Chief Programming Officer Jim Wiener’s January 2022 Sleeper Picks
Escape the chilly, wet dreariness of a Southwest Ohio January with a month of great shows from your local PBS station! Our Chief Programming Officer Jim Wiener’s January 2022 sleeper picks have the inside scoop on the shows you might not have heard about yet. Take a look and mark your calendars:
What She Said: The Art Pauline Kael
Friday, January 7, at 9pm on ThinkTV16
I always combed through copies of my parents New Yorker magazines for the cartoons, and then the movie reviews from Pauline Kael. Roger Ebert called her the most influential film critic of the late 20th century. She infuriated many (my Aunt Mary would ask in exasperation “Is there any movie she actually likes?!”), but Kael was a refreshing break from so many critics who acted more as shills for the movie industry (the on-going joke was something like “if there is only action movie with a blind kung fu master you should see this year, this is it!”) A ton of great film clips, many from the ‘70’s, a decade when the studio system faded and directors were able to get pretty adventurous.
Birthplace of the Giants
Sunday, January 9, at 6pm on CET
Off to Western Australia and the breeding grounds of the Humpback whale. Two researchers capture never-before-seen behavior from these behemoths, and given this is their breeding grounds, maybe there was a good reason behind it being never-before-seen. Sundays 6-8pm have been popular family viewing with these nature documentaries. No “flags” on this, (warnings of problematic material like nudity or violence), and I’m guessing these whales weren’t wearing trousers at the intimate moments. Just proceed gingerly.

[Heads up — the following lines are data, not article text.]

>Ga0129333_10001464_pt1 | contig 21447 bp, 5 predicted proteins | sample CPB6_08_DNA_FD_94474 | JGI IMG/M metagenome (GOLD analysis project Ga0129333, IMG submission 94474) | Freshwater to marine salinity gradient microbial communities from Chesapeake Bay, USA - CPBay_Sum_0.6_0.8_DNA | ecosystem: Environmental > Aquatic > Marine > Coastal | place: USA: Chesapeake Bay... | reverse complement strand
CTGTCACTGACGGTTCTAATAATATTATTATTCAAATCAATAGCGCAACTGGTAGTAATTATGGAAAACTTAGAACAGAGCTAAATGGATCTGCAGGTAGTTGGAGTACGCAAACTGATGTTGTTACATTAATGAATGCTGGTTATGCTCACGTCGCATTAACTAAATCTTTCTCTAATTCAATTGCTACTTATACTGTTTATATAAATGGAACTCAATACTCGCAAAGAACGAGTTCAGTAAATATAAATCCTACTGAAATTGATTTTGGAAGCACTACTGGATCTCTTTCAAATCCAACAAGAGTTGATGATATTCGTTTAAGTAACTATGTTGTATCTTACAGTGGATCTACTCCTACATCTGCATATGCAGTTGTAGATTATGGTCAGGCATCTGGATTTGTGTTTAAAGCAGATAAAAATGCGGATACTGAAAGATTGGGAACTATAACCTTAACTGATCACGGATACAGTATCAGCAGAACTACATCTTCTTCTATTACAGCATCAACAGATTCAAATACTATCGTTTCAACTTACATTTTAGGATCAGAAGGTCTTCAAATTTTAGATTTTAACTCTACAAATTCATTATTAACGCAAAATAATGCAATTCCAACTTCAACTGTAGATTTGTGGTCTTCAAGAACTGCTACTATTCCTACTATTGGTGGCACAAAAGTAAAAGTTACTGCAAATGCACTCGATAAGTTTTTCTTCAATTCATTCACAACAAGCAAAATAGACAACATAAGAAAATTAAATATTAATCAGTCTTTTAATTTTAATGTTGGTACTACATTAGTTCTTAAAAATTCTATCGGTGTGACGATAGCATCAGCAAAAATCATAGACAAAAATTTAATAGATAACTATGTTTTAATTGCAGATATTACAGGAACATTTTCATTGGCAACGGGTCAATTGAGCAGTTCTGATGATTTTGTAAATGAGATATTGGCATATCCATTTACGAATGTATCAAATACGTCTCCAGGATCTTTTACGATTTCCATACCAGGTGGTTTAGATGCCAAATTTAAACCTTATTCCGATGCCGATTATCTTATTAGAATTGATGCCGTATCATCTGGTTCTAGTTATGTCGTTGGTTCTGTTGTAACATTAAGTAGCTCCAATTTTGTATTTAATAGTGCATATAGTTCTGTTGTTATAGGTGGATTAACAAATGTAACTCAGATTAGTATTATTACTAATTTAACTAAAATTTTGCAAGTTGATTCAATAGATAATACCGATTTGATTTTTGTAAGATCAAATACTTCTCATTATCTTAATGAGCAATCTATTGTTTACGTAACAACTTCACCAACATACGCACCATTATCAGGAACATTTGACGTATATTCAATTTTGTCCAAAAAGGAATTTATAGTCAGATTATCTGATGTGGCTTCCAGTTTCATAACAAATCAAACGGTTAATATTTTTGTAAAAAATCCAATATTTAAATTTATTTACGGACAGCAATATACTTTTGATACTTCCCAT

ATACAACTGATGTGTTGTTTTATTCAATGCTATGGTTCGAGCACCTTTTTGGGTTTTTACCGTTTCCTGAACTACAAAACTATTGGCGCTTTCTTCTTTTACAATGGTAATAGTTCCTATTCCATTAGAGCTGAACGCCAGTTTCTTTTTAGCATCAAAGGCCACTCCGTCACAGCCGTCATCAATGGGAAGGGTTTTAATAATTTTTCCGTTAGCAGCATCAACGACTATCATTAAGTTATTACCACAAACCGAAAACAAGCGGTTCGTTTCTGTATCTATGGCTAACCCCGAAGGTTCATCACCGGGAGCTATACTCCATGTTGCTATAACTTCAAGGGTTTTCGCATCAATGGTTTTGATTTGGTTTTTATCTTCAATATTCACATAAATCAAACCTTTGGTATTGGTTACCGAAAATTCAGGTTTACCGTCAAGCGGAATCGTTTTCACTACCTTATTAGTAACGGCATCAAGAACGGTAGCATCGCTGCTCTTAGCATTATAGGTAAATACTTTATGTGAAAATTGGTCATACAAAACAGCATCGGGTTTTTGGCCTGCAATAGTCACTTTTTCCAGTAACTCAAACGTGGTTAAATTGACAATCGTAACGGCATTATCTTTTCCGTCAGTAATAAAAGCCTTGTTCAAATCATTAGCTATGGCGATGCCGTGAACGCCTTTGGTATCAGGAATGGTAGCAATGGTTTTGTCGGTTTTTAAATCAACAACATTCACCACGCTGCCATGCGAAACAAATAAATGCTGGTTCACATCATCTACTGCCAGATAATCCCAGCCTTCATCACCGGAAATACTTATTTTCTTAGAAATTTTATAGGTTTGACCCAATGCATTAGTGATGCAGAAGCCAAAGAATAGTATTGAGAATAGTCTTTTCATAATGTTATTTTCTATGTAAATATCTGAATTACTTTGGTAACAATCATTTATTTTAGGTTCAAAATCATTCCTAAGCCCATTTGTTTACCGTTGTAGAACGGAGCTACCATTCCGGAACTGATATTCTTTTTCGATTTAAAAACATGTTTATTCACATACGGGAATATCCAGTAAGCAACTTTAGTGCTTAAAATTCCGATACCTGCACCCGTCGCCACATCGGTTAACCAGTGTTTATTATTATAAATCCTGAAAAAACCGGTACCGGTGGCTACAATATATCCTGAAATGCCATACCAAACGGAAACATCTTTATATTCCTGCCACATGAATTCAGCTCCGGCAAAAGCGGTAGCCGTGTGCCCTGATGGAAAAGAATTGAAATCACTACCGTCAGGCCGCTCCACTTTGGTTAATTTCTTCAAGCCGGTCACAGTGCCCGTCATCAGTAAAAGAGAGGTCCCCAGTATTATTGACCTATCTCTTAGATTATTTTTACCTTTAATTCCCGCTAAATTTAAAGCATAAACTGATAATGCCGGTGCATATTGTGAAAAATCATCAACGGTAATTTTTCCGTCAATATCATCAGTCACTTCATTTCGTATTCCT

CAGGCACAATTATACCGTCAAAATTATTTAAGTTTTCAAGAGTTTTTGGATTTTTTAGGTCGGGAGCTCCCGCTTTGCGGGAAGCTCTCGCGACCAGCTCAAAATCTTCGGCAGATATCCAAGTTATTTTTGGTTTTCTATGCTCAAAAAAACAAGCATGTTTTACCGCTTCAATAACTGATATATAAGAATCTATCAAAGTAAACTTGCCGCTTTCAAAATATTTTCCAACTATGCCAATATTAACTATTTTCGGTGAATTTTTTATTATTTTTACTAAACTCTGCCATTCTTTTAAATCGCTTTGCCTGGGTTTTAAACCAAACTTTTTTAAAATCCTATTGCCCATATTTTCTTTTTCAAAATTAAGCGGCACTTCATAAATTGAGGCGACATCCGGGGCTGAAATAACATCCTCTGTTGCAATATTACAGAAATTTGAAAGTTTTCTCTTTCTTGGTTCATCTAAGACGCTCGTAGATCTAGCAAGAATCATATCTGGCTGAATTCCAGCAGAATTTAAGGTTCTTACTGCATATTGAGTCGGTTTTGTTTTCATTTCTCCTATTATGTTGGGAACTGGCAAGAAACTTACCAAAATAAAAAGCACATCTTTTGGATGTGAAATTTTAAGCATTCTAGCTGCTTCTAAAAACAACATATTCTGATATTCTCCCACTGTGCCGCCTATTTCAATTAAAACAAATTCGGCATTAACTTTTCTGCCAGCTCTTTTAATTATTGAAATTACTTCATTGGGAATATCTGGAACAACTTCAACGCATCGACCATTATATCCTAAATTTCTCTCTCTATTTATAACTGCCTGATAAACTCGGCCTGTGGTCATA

Inside the Savoy
Thursday, January 13 at 9pm on CET
This is as close as we come to The Lifestyles of the Rich and Famous. No Robin Leach commentary dripping in his uniquely lurid accent. This is less about the well-heeled customers and more about the institution. The Savoy is really Britain’s first luxury hotel, opening in 1889. Among its clientele are Enrico Caruso, Noel Coward, Judy Garland, Bob Dylan and the Beatles.
When My Time Comes
Saturday, January 15, at 10pm on ThinkTV14
Documentary by one-time NPR talk show host, Diane Rehm (Kaleidoscope, Diane Rehm Show). She was married to her second husband for 50 years, and they collaborated on a book Toward Commitment: A Dialogue about Marriage. But John Rehm had Parkinson’s Disease and was unable to get assisted suicide drugs from a physician. After his death, Ms. Rehm became a right to die advocate, and this documentary accompanies her book of the same title. It’s a tough subject, and hopefully this can inspire thoughtful conversations.
Independent Lens: A Reckoning in Boston
Monday, January 17, at 10pm on CET
Thursday, January 20, at 10pm on ThinkTV16
Friday, January 21, at 9pm on ThinkTV14
A documentary where the filmmaker discovered his thesis was all wrong and had to change horses in midstream. Filmmaker James Rutenback came to Dorchester to profile a Humanities course for the homeless and those out of prison. Its purpose was to foster critical thinking and allow students to become fuller citizens.
But Rutenback saw his premise as flawed, and two interview subjects, Carl and Kafi, helped him to see the light about violence and racist structures that kept them as prisoners in their home town of Dorcester. Rutenback enlisted them as collaborators to tell a new story.
Great Australian Railway Journeys
Wednesday, January 19 through Wednesday, February 23 at 8pm on ThinkTV14